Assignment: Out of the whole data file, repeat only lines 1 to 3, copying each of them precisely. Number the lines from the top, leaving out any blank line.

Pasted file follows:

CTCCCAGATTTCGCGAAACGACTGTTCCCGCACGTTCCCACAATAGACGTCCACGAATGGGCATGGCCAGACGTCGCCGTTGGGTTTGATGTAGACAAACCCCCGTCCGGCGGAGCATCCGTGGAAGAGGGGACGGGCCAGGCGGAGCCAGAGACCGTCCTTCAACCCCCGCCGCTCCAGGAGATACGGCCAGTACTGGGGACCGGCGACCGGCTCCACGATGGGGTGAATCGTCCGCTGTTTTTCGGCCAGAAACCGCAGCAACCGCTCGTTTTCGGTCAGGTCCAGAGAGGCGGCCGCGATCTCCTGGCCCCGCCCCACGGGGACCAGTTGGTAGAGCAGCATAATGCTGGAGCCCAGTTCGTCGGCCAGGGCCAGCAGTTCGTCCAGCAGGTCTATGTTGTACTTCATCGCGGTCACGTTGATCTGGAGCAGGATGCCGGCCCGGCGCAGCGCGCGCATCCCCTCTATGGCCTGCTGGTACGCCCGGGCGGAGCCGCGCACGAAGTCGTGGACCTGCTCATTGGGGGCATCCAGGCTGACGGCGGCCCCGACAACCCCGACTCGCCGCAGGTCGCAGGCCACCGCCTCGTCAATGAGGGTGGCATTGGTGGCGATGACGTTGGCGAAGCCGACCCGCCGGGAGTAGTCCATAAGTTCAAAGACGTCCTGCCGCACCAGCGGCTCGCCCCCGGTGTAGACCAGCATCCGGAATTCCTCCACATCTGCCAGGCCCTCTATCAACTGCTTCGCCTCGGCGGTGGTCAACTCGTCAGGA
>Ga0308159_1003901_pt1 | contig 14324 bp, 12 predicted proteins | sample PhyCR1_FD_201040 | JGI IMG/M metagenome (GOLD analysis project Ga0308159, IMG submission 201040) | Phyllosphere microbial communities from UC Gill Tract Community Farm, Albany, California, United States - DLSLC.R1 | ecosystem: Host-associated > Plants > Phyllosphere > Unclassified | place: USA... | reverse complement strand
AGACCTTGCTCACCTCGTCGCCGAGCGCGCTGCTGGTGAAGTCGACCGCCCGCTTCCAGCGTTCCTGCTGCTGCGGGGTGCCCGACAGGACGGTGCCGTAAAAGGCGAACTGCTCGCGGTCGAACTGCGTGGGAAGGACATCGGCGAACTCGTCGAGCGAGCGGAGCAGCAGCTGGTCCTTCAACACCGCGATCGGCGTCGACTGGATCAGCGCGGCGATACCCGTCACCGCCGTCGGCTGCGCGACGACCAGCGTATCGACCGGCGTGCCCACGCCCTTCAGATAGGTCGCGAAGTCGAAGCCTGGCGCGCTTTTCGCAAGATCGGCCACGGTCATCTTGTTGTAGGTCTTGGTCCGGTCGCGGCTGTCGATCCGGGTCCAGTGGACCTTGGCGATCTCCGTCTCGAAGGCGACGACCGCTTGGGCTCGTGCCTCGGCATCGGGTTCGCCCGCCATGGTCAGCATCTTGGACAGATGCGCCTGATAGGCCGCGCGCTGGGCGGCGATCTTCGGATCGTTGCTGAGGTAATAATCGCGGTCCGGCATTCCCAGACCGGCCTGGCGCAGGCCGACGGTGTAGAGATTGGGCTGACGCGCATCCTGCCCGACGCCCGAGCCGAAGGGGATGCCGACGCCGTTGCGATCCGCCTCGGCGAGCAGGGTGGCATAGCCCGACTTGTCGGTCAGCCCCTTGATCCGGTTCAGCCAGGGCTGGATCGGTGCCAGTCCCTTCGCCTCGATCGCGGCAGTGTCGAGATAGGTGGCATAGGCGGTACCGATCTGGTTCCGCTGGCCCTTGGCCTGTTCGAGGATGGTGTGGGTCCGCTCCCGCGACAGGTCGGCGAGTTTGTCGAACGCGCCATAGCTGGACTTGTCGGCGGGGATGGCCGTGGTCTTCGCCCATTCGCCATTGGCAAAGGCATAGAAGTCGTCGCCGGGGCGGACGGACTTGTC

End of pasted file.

CTCCCAGATTTCGCGAAACGACTGTTCCCGCACGTTCCCACAATAGACGTCCACGAATGGGCATGGCCAGACGTCGCCGTTGGGTTTGATGTAGACAAACCCCCGTCCGGCGGAGCATCCGTGGAAGAGGGGACGGGCCAGGCGGAGCCAGAGACCGTCCTTCAACCCCCGCCGCTCCAGGAGATACGGCCAGTACTGGGGACCGGCGACCGGCTCCACGATGGGGTGAATCGTCCGCTGTTTTTCGGCCAGAAACCGCAGCAACCGCTCGTTTTCGGTCAGGTCCAGAGAGGCGGCCGCGATCTCCTGGCCCCGCCCCACGGGGACCAGTTGGTAGAGCAGCATAATGCTGGAGCCCAGTTCGTCGGCCAGGGCCAGCAGTTCGTCCAGCAGGTCTATGTTGTACTTCATCGCGGTCACGTTGATCTGGAGCAGGATGCCGGCCCGGCGCAGCGCGCGCATCCCCTCTATGGCCTGCTGGTACGCCCGGGCGGAGCCGCGCACGAAGTCGTGGACCTGCTCATTGGGGGCATCCAGGCTGACGGCGGCCCCGACAACCCCGACTCGCCGCAGGTCGCAGGCCACCGCCTCGTCAATGAGGGTGGCATTGGTGGCGATGACGTTGGCGAAGCCGACCCGCCGGGAGTAGTCCATAAGTTCAAAGACGTCCTGCCGCACCAGCGGCTCGCCCCCGGTGTAGACCAGCATCCGGAATTCCTCCACATCTGCCAGGCCCTCTATCAACTGCTTCGCCTCGGCGGTGGTCAACTCGTCAGGA
>Ga0308159_1003901_pt1 | contig 14324 bp, 12 predicted proteins | sample PhyCR1_FD_201040 | JGI IMG/M metagenome (GOLD analysis project Ga0308159, IMG submission 201040) | Phyllosphere microbial communities from UC Gill Tract Community Farm, Albany, California, United States - DLSLC.R1 | ecosystem: Host-associated > Plants > Phyllosphere > Unclassified | place: USA... | reverse complement strand
AGACCTTGCTCACCTCGTCGCCGAGCGCGCTGCTGGTGAAGTCGACCGCCCGCTTCCAGCGTTCCTGCTGCTGCGGGGTGCCCGACAGGACGGTGCCGTAAAAGGCGAACTGCTCGCGGTCGAACTGCGTGGGAAGGACATCGGCGAACTCGTCGAGCGAGCGGAGCAGCAGCTGGTCCTTCAACACCGCGATCGGCGTCGACTGGATCAGCGCGGCGATACCCGTCACCGCCGTCGGCTGCGCGACGACCAGCGTATCGACCGGCGTGCCCACGCCCTTCAGATAGGTCGCGAAGTCGAAGCCTGGCGCGCTTTTCGCAAGATCGGCCACGGTCATCTTGTTGTAGGTCTTGGTCCGGTCGCGGCTGTCGATCCGGGTCCAGTGGACCTTGGCGATCTCCGTCTCGAAGGCGACGACCGCTTGGGCTCGTGCCTCGGCATCGGGTTCGCCCGCCATGGTCAGCATCTTGGACAGATGCGCCTGATAGGCCGCGCGCTGGGCGGCGATCTTCGGATCGTTGCTGAGGTAATAATCGCGGTCCGGCATTCCCAGACCGGCCTGGCGCAGGCCGACGGTGTAGAGATTGGGCTGACGCGCATCCTGCCCGACGCCCGAGCCGAAGGGGATGCCGACGCCGTTGCGATCCGCCTCGGCGAGCAGGGTGGCATAGCCCGACTTGTCGGTCAGCCCCTTGATCCGGTTCAGCCAGGGCTGGATCGGTGCCAGTCCCTTCGCCTCGATCGCGGCAGTGTCGAGATAGGTGGCATAGGCGGTACCGATCTGGTTCCGCTGGCCCTTGGCCTGTTCGAGGATGGTGTGGGTCCGCTCCCGCGACAGGTCGGCGAGTTTGTCGAACGCGCCATAGCTGGACTTGTCGGCGGGGATGGCCGTGGTCTTCGCCCATTCGCCATTGGCAAAGGCATAGAAGTCGTCGCCGGGGCGGACGGACTTGTC